'We want leaders who take responsibility' [p. 3]

By RYAN NADEL
August 22, 2006 22:06
1 minute read.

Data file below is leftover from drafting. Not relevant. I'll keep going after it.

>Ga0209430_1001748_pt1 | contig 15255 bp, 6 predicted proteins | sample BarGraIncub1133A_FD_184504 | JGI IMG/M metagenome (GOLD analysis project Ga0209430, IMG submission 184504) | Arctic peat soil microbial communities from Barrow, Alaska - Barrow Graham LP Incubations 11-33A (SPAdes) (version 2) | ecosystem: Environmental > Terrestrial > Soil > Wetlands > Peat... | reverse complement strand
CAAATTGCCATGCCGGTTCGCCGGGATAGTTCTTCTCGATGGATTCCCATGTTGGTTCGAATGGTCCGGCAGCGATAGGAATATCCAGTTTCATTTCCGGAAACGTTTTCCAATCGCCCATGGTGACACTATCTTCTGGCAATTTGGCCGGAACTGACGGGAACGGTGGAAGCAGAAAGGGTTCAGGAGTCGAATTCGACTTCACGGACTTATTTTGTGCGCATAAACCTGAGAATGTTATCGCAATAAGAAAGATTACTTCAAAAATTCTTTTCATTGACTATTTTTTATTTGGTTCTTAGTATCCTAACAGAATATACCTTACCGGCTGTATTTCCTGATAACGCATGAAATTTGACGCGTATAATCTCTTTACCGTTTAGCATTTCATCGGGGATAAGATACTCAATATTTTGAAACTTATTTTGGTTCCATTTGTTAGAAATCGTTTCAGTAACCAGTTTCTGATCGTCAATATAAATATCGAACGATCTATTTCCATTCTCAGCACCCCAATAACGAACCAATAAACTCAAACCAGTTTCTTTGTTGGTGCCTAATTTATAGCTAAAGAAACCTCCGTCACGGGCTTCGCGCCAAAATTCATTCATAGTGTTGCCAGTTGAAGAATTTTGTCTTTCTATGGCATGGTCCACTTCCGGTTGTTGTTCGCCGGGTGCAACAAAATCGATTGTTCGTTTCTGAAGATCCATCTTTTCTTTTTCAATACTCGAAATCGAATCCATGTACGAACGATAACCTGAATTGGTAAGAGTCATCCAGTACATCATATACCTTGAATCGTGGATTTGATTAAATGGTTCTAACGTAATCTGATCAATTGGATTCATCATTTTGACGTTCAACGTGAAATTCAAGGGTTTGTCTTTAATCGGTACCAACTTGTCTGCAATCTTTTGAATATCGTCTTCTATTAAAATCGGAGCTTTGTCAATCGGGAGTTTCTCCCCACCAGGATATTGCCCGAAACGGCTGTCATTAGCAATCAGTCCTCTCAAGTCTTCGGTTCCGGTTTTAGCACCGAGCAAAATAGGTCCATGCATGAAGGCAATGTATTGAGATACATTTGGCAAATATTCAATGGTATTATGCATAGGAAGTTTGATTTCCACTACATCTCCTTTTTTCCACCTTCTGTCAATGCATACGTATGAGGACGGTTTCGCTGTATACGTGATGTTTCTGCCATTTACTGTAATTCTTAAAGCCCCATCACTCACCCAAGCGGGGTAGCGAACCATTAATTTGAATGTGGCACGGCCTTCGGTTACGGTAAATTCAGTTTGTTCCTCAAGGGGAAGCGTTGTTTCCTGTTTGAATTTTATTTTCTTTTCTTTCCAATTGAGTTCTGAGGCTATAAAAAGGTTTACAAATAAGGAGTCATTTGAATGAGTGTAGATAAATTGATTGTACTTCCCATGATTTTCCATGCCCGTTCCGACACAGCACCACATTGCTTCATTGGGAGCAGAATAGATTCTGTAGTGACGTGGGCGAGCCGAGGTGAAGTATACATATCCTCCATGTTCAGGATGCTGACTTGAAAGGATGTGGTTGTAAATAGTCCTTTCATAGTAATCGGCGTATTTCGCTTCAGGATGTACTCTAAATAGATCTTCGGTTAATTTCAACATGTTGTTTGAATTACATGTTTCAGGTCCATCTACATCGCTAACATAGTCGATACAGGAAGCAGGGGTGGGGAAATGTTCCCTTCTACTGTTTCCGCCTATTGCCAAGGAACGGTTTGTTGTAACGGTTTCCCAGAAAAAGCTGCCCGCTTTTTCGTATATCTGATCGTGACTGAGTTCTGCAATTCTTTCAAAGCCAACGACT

Dozens of demonstrators gathered in Jerusalem Tuesday to protest the perceived neglect of residents of the North during the war in Lebanon. Approximately 50 individuals who had volunteered in the North and others who had come from all parts of the country marched from the International Convention Center to the Interior Ministry. The route of the march was lined with other protests, including a protest by reservists calling for the resignation of the government. Ya'ara Firon, one of the two coordinators of the demonstration, explained that their intention was to generate a sense of responsibility in the government, namely Prime Minister Ehud Olmert and Interior Minister Roni Bar-On. She emphasized that they were not calling for the resignation of officials or an investigation, only for an admission of guilt and acceptance of responsibility. Firon, who is not from the North, volunteered in northern communities during the war and described the situation she witnessed. "The government abandoned the citizens; the shelters were not stocked with supplies; there was no water, no food, no electricity; there was no medicine for the sick." She emphasized that "we want leaders who will take responsibility not leaders who shut their eyes." Binyamin Maimon of Neveh Daniel, another participant, hoped his involvement would encourage the government in its cleanup and rebuilding of the North, "I hope that the government will give enough money and food to those in need," he said. Demonstrators sported shirts and hats with the pictorial maxim of the three wise monkeys, suggesting the government willfully turned a blind eye to the situation. "You abandoned the citizens of the North" was written on the front of the shirt, and "You forgot me in the shelter" on the back. Demonstrators waved large hand-painted signs with the same slogans. Others carried placards with photographs of northerners in dark and dirty shelters and damage to various buildings and streets. Firon said the shirts and hats were donated by a group of volunteers. "It is not important who exactly sponsored the demonstration; there was not one person who donated these items," she said. Upon reaching the Interior Ministry, the demonstrators built a pyramid out cans of corn they had acquired to compensate for the lack of food provided by the government. Chants calling for Bar-On to come out and address the demonstrators went unanswered. The demonstration concluded with the participants standing arm-in-arm singing "Hatikva."


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